Juniper Research predicts that future mobile payments will rely more heavily on software security. The researcher forecasts that users of these methods will increase from an estimated 429 million in 2018 to over 1.5 billion in 2023. Juniper believes that this will usher in an era where mobile payments authentication utilizes multiple biometrics based on people’s device usage patterns.
The increased reliance on software-based biometric security suggests that in mobile payments can be done with even the most basic smartphone as all that is needed is a camera or microphone – standard smartphone components – to perform the authentication.
The new research found that the use of software-based biometrics, such as that offered by voice or facial recognition, will fuel growth in smartphone mobile payments across all price ranges. The hardware-agnostic nature of this will be key to driving adoption, increasing biometrically authenticated transactions at an average of 76% per annum globally. It predicts the major growth for this will come from Asia, with North American usage growing at just 46% per year.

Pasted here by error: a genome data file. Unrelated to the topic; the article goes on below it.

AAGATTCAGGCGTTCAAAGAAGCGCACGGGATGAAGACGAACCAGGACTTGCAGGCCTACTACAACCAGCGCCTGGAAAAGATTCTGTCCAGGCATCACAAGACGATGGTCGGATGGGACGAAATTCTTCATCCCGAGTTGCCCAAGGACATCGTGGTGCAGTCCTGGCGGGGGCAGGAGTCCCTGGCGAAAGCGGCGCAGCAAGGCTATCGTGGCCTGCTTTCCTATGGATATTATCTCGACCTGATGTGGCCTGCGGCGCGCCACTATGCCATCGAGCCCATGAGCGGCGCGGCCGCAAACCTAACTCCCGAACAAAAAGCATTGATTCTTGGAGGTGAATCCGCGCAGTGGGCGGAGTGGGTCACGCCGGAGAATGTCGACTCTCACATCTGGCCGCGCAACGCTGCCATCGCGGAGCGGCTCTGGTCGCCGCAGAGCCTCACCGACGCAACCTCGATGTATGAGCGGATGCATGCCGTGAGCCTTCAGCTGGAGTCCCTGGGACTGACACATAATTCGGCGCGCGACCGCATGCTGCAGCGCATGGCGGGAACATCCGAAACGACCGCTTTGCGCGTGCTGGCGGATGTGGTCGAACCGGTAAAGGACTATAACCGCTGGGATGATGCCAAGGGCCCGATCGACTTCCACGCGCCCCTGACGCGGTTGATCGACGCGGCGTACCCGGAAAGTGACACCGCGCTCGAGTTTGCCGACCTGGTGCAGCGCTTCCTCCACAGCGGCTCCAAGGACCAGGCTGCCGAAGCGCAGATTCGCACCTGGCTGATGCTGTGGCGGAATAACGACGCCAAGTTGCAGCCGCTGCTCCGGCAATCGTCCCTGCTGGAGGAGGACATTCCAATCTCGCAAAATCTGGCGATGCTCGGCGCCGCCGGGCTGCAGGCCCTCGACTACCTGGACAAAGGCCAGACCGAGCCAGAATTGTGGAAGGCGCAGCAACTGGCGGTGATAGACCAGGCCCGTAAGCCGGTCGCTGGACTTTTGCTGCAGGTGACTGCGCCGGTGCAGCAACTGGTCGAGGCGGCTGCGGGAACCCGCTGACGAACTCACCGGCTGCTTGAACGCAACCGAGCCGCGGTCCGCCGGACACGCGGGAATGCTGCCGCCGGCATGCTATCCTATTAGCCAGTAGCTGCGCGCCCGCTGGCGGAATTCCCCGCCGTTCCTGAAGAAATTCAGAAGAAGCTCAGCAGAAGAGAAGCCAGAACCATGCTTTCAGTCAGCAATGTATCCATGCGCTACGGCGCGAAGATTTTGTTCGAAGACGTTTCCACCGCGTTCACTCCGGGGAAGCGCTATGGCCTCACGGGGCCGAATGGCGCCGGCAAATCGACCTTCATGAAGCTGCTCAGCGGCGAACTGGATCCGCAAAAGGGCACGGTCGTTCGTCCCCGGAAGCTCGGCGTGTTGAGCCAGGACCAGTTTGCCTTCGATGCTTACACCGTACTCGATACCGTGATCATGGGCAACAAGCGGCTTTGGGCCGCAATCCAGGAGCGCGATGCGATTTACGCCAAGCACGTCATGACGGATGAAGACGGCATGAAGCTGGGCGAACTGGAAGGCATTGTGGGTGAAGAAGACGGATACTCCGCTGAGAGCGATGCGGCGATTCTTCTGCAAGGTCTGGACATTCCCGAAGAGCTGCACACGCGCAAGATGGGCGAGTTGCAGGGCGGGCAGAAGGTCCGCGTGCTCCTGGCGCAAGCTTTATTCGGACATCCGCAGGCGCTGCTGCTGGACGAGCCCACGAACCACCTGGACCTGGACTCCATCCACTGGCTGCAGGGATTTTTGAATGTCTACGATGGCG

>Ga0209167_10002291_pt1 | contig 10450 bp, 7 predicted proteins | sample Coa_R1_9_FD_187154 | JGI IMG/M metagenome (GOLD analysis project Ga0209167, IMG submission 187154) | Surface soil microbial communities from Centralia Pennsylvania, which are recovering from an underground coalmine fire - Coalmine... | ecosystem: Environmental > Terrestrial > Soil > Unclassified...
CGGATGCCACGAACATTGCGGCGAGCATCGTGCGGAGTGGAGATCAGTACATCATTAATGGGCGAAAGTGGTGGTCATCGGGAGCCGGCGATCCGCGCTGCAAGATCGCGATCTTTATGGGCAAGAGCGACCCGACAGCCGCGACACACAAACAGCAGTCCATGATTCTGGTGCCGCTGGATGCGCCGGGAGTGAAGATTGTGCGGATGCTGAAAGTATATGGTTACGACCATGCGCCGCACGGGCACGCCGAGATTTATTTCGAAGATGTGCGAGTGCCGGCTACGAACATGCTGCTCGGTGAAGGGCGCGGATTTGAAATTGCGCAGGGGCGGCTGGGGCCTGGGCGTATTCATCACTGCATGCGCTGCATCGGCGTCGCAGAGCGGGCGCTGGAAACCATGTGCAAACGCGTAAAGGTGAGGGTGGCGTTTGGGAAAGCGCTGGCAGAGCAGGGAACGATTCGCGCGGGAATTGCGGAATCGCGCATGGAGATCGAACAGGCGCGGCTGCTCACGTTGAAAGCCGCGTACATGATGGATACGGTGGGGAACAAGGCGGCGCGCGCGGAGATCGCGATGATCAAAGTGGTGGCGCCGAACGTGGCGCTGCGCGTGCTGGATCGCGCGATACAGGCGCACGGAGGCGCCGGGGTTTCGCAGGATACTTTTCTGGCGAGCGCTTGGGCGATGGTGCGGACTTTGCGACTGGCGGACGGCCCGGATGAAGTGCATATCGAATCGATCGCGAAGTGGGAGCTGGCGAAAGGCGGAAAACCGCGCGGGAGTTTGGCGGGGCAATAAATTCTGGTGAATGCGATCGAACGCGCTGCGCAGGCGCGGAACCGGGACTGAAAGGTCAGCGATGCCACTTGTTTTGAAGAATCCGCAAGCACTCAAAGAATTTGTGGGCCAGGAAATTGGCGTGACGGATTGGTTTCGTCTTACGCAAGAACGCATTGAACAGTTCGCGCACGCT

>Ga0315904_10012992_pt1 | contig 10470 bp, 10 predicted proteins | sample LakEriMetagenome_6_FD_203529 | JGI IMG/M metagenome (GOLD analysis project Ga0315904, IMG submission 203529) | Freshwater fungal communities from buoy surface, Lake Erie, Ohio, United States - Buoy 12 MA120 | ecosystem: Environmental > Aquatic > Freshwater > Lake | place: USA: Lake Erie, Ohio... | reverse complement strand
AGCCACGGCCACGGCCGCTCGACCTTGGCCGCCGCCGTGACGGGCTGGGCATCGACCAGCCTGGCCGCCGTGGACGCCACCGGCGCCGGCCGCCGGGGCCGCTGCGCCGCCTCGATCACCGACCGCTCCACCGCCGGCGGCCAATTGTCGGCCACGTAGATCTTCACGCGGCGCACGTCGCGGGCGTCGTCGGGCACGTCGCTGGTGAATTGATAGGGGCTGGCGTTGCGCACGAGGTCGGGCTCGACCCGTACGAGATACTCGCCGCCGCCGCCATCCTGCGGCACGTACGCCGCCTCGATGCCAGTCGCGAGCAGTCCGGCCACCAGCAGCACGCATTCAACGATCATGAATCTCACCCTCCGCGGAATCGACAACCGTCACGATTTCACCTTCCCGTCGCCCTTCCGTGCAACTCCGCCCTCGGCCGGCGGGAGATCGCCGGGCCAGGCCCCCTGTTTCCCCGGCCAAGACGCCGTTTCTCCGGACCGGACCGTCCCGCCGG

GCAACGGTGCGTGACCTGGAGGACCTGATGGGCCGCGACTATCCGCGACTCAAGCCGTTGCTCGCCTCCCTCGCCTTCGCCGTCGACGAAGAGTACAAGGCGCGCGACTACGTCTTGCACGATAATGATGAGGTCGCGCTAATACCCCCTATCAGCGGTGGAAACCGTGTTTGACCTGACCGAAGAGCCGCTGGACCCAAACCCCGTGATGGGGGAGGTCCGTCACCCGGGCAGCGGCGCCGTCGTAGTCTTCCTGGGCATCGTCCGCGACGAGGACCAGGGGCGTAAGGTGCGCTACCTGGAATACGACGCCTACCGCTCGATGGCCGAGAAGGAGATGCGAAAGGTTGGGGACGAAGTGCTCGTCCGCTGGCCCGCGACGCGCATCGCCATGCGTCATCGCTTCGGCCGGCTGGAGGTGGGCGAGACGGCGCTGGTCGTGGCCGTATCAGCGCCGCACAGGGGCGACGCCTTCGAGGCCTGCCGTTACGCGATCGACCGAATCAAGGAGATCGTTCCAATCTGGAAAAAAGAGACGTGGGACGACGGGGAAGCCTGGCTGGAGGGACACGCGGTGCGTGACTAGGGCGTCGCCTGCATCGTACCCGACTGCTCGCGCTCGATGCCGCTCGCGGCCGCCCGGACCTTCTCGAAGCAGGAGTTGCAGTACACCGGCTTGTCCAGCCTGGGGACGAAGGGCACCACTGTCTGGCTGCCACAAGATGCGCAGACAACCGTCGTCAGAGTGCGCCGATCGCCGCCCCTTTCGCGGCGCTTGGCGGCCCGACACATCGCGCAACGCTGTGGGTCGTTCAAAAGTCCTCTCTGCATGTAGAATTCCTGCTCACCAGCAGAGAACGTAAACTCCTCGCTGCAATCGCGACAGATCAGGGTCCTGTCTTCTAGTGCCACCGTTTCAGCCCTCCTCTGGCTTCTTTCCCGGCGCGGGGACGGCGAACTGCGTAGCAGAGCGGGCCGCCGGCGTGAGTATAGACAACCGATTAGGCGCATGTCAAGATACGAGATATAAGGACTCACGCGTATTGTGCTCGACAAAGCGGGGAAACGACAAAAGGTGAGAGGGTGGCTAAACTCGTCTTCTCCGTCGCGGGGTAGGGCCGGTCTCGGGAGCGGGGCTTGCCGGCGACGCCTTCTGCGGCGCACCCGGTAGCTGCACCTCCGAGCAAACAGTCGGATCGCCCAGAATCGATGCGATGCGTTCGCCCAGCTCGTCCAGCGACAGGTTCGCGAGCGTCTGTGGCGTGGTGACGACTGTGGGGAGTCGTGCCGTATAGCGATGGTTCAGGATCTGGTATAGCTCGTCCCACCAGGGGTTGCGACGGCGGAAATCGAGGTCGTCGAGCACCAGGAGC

“Mobile payment security will broaden hugely thanks to the implementation of pure software solutions,” remarked report author James Moar. “The key battle now will be to convince users, particularly those in Europe and North America, that these methods are just as secure as traditional hardware-based security.”
The Juniper Research white paper, 3 Steps to Prepare for Multimodal Biometric Payments, predicts the software-led trend will give rise to biometrics-as-a-service.
The researcher said several companies are already providing biometrics-as-a-service or identity-as-a-service. These players have multimodal biometric authentication, as well as some behavioral verification, as the next steps in their offering.
Juniper believes biometrics-as-a-service is where true multimodal biometrics will have their biggest impact. As behavioral verification data can be passively collected, there are no additional barriers to convenience compared to conventional authentication.
The increase in software-based biometrics will also mean that fingerprint sensor use will become much more contextual, rather than the default biometric option.